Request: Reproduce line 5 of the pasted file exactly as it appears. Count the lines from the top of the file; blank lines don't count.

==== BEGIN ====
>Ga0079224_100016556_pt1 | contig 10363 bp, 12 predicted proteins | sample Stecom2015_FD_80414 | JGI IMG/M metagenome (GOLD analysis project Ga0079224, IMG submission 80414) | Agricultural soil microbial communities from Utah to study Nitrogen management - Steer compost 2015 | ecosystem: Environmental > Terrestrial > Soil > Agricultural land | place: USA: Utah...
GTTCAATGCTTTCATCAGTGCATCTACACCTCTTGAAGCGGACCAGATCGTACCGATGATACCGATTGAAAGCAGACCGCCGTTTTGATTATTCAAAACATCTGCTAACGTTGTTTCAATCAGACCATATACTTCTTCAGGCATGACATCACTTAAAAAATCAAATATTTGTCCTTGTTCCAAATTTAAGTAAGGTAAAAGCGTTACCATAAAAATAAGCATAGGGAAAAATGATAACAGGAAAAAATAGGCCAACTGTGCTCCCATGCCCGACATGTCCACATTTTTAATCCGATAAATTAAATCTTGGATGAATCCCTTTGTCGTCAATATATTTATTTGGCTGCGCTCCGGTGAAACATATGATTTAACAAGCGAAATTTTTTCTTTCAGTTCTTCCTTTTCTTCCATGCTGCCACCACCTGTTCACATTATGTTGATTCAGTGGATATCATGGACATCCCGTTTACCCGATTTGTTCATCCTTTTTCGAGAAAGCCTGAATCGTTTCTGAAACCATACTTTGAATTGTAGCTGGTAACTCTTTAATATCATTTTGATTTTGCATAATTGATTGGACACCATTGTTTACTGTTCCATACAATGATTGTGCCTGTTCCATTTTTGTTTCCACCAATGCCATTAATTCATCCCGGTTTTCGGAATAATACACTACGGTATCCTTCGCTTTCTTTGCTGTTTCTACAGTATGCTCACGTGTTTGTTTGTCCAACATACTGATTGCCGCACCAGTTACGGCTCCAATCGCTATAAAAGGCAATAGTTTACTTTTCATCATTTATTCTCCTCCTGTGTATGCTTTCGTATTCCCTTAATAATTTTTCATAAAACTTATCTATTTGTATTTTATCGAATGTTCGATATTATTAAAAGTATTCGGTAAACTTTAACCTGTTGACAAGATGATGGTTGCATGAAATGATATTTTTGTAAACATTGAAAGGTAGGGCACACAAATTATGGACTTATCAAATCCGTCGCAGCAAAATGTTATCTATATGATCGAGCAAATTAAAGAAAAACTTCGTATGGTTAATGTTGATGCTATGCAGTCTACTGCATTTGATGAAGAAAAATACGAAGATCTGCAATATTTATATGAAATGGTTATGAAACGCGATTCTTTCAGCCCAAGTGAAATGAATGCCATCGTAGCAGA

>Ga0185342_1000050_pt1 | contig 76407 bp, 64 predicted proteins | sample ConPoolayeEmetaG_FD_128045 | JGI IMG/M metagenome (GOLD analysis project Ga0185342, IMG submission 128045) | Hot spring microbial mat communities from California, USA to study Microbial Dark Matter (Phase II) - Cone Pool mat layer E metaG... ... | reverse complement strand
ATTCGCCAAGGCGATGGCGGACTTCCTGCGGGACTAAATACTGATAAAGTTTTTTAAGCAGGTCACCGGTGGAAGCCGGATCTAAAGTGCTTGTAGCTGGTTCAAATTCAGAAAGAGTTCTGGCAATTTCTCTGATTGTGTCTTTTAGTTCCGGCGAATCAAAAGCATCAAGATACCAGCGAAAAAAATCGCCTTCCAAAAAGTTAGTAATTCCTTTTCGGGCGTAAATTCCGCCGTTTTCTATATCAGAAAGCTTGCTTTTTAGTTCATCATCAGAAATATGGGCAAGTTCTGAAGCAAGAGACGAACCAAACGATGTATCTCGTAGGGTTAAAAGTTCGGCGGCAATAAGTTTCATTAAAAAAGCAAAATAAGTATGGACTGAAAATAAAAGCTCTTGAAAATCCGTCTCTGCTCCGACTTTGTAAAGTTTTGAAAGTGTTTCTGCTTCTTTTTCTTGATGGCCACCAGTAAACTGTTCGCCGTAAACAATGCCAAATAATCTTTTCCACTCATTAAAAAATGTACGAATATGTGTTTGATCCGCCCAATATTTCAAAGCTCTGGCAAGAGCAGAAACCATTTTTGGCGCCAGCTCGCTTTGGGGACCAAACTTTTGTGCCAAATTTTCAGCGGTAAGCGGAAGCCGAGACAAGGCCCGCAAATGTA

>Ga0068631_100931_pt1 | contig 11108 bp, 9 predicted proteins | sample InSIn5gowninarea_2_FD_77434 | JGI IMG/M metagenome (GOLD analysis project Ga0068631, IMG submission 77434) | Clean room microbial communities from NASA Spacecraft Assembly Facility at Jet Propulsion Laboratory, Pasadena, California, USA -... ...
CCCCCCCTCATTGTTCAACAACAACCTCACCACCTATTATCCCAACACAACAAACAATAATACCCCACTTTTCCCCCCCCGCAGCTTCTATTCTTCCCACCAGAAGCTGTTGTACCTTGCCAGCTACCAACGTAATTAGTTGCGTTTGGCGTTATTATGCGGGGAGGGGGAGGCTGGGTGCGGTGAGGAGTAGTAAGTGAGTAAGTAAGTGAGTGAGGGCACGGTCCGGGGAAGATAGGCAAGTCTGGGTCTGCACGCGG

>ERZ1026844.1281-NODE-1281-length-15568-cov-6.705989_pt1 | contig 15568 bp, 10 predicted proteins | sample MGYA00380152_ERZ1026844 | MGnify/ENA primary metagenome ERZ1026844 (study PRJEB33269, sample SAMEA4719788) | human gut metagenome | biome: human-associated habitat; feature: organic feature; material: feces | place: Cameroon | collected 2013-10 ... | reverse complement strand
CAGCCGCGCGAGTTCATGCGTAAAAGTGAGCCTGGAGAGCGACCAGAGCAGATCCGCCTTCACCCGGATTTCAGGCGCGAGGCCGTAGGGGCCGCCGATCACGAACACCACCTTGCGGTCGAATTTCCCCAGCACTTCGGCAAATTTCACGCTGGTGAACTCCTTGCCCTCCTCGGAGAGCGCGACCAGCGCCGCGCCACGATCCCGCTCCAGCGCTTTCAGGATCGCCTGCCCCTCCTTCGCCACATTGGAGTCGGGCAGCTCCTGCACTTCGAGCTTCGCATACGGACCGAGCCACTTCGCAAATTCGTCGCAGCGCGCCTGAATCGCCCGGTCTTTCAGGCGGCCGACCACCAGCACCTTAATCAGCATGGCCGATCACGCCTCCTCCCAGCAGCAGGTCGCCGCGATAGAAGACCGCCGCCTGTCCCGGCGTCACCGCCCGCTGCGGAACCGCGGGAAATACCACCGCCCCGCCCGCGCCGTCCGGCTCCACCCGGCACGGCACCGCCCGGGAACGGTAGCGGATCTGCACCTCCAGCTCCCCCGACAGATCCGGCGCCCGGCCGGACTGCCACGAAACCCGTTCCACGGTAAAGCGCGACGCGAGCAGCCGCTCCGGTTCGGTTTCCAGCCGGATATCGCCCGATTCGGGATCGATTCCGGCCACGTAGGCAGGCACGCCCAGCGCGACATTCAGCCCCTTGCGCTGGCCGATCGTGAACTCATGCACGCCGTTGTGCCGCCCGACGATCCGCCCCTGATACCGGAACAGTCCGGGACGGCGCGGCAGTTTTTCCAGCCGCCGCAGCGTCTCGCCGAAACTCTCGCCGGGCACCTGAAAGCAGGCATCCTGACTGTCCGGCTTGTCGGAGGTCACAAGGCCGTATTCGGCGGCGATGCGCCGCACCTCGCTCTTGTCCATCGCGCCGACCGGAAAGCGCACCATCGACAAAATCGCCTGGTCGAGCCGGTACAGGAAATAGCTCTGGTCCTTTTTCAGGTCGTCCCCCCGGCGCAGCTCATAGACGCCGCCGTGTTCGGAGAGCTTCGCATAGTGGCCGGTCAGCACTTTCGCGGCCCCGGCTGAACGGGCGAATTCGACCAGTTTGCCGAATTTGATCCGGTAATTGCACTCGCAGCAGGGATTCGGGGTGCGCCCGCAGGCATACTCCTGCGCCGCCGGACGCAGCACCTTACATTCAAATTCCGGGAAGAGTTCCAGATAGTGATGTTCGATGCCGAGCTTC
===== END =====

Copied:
>Ga0068631_100931_pt1 | contig 11108 bp, 9 predicted proteins | sample InSIn5gowninarea_2_FD_77434 | JGI IMG/M metagenome (GOLD analysis project Ga0068631, IMG submission 77434) | Clean room microbial communities from NASA Spacecraft Assembly Facility at Jet Propulsion Laboratory, Pasadena, California, USA -... ...